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For me, knowing God is in COMPLETE control is a balm. Understanding that He orchestrates events from before the foundation of the world is a relief. He does not have to play catch-up. He does not have to scramble. He is not surprised.

When you read the genealogies, doesn't it occur to you that God is in control of each and every person meeting and marrying and procreating at the perfect and exact time, so that eventually the line of the Tribe of Judah will produce the Lion? God had to have been behind that since Adam and Eve for the lines to descend in the way He wanted with the bloodlines fulfilling promises and prophecies.

Many are the plans in the mind of a man, but it is the purpose of the Lord that will stand. (Proverbs 19:21)

If you'd like to learn more about predestination, here is a series by Ligonier. Usually they have a paywall, but not for this series. It's entirely free.

Predestination A Teaching Series by Dr. R.C. Sproul

Here is an essay from Grace To You answering the question: What does the Bible teach about election?



Tuesday, February 21, 2017

Prata Potpourri: writers, future husbands, the broken way, just silence, post-sermon discouragement...more

Here are some other bloggers for you, their good thoughts and insights. Enjoy!


For all the hand-wringing we do over the immature state of the next biblical generation coming up, their lack of biblical knowledge causes one to wonder, who will be the next generation of authors, bloggers, editors? Samuel D. James makes 4 requests to young evangelical writers
We can be honest about our experiences and how they form us, but making experience authoritative–especially when it empowers broad assumptions and animosity toward others–is deeply deceptive.

Jen Wilkin guest blogs at Christianity Today and explains why it's important what we call our Bible classes. Stop calling everything a Bible Study.
Churches have gradually shifted away from offering basic Bible study in favor of studies that are topical or devotional, adopting formats that more closely resemble a book club discussion than a class that teaches Scripture.

Rebekah Womble at Wise in His Eyes reviews Ann Voskamp's The Broken Way. She insightfully poses the question that the unusual language Voskamp is known for employing may serve a darker purpose than simply poetic (or eccentric) - deliberate biblical confusion and intentional misdirection of the sheep.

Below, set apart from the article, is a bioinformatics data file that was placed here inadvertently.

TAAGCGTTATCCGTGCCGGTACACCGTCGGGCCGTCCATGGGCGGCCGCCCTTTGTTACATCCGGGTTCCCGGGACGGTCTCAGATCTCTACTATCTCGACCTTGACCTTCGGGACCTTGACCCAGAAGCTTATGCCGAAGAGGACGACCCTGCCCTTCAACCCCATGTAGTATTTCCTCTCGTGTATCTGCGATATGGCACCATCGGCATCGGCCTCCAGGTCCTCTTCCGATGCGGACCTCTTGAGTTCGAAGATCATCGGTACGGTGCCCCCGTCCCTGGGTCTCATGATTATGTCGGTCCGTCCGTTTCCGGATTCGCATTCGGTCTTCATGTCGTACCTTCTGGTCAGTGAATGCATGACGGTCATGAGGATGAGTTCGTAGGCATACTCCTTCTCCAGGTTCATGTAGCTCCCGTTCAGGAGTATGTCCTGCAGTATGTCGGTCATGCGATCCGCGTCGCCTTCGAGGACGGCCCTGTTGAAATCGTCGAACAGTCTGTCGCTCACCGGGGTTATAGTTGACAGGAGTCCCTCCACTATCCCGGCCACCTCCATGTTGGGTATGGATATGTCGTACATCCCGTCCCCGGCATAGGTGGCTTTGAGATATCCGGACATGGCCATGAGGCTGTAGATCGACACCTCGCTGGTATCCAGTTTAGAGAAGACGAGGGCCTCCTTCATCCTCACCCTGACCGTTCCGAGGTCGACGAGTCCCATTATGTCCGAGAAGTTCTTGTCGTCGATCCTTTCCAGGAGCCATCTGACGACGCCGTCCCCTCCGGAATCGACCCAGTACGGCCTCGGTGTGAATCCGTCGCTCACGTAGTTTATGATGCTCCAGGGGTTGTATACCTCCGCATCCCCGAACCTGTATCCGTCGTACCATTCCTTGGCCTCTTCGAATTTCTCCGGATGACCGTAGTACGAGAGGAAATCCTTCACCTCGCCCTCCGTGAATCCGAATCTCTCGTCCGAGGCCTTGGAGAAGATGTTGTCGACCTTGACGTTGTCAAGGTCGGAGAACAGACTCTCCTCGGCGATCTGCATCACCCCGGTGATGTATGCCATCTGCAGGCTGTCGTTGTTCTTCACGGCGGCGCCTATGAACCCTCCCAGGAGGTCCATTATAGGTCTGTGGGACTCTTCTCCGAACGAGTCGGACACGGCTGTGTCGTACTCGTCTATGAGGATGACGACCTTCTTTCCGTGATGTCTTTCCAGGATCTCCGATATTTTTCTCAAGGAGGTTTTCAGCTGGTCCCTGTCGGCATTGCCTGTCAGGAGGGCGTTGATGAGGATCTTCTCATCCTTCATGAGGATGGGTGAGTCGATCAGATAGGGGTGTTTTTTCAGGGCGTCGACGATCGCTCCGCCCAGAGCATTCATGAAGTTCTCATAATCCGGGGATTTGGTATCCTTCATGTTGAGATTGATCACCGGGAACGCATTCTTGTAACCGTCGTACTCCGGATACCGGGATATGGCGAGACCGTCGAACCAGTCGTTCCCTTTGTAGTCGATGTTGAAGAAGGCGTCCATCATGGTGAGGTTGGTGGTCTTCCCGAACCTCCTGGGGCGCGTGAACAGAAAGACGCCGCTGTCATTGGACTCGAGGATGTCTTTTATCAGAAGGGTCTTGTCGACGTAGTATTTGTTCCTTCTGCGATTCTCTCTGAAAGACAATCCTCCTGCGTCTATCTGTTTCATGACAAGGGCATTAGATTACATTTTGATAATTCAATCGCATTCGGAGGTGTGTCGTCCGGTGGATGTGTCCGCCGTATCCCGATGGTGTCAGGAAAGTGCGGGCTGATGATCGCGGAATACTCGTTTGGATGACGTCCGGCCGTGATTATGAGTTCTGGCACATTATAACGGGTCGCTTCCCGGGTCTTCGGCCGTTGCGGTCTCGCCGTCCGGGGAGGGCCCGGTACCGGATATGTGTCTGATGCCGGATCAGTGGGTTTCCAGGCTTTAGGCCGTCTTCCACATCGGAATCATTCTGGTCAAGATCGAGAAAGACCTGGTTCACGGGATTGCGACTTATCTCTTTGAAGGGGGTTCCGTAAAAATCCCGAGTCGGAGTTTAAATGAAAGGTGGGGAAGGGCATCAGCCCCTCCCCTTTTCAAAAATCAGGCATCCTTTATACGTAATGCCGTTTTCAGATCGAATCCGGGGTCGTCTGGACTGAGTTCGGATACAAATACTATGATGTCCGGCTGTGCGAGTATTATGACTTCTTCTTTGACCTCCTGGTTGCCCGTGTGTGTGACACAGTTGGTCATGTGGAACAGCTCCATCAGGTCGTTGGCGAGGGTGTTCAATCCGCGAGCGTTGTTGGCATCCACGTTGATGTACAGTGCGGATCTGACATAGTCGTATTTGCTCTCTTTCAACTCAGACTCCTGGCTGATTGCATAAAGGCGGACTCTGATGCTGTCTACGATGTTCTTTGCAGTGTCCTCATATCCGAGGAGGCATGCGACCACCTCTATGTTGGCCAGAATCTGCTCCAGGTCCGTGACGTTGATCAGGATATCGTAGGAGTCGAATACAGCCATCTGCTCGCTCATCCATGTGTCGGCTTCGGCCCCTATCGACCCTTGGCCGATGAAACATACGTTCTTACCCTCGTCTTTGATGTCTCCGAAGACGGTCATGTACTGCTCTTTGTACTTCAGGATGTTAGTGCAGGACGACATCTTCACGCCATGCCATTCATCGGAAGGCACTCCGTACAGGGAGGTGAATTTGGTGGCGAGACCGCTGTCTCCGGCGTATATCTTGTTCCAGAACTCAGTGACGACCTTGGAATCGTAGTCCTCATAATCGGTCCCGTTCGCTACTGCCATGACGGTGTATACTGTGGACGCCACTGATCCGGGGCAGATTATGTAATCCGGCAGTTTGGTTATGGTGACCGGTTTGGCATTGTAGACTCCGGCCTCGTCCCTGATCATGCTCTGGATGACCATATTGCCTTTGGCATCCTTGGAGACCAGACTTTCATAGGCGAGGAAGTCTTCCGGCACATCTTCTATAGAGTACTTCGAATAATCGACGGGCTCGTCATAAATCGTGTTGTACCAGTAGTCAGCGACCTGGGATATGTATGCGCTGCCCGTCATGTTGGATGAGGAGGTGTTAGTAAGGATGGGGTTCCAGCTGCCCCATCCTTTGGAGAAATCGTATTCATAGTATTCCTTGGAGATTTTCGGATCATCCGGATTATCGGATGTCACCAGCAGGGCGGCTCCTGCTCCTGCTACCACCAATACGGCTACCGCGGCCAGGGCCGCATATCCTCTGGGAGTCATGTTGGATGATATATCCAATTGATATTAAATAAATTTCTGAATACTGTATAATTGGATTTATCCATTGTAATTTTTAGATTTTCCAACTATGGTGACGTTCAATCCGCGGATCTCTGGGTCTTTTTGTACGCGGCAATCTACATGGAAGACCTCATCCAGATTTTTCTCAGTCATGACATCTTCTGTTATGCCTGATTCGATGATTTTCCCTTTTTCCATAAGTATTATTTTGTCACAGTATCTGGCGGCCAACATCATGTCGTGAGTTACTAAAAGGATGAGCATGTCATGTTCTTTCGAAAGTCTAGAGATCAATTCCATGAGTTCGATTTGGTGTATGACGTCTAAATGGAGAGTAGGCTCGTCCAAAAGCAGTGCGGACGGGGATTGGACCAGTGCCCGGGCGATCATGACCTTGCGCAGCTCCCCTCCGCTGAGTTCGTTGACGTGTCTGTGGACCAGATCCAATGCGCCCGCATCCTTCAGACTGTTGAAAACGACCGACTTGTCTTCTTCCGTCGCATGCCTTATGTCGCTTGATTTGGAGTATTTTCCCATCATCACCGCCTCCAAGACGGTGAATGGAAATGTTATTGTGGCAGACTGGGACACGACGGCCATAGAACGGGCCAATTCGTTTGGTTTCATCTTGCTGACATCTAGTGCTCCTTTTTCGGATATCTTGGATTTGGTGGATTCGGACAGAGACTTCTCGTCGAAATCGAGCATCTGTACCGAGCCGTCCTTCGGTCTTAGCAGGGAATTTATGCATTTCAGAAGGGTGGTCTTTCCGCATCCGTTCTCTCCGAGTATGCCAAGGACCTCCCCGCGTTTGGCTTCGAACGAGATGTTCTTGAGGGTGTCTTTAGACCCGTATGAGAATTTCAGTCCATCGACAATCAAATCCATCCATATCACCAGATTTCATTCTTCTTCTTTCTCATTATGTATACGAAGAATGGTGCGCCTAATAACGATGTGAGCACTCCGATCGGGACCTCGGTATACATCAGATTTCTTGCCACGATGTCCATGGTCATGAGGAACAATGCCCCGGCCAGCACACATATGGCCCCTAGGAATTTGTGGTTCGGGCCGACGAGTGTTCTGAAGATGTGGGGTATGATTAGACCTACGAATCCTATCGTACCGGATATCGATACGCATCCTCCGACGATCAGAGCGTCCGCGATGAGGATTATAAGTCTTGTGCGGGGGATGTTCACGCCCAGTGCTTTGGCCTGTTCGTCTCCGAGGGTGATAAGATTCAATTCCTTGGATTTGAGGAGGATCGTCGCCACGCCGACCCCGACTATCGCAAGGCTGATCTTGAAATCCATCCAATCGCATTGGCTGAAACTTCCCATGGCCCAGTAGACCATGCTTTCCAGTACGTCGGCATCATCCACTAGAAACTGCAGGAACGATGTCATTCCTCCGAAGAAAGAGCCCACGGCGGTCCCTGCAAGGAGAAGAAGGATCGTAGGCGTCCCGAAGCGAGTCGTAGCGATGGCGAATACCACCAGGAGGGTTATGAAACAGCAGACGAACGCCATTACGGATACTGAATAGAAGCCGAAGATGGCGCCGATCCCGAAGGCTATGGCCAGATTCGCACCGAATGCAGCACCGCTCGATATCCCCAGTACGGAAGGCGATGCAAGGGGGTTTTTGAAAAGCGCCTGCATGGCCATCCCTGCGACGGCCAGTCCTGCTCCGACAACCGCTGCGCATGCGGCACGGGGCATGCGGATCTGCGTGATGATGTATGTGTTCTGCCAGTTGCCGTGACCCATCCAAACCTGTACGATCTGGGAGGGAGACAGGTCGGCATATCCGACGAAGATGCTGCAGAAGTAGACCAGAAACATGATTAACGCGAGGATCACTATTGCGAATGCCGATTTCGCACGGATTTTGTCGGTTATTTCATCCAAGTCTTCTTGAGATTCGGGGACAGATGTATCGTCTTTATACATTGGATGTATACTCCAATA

The most frightening thought I had while reading was that even an unbeliever could agree with the vast majority of the book. Voskamp’s claims about God, love, suffering, and helping humanity are not far off from those made by any theist who seeks after “world peace” and mankind’s happiness. are I propose that this ambiguity and pretty, poetic language on Voskamp’s part is purposeful? I can’t pretend to guess at her intentions, but she must answer to the way she misguides her readers into unbiblical, mystical, man-centered beliefs.

Many of us are tired of social media, for a variety of reasons. One thing I've noticed personally is that I am weary of being told what to do every time I scan my Facebook wall or skim my Twitter feed. Just note the plethora of tweets or statuses that say 'You must...' and you'll know what I mean. You must vote for this guy, you must not vote for her, you must pray, you must stop being undiscerning, you must use baking soda to clean your counters, you must retweet this meme ... Oy. Even though the advice is usually good, please stop telling me what to do, Social Media. I'm off to read a book instead.

Another wearisome thing is being told what to care about all the time. We must speak out on this social issue, donate to that social issue, pray for social injustice over there, get active about the social injustice over here. Adam Parker has some good ideas in A Just Silence on why it is good to wait before speaking, or sometimes, it's best not to speak up at all.
The insistence of many that all of us need to continually speak out about almost every social issue and make official statements of sympathy or refutation in the court of public opinion--when, in fact, the courts that God has established have not had a chance to run their due course--is, quite frankly, wearing me out. I suspect I'm not alone.

Joel C. Rosenberg has some observations about the immediately warming relations between the infant Presidency of Donald Trump and Israeli Prime Minister Netanyahu and compares to the relations between the two nations during Obama years.
Night and day: President Trump warmly welcomes Israel’s leader & the contrast with the Obama years couldn’t be more vivid. (My observations on the “two-state solution” & other major issues the two leaders discussed.)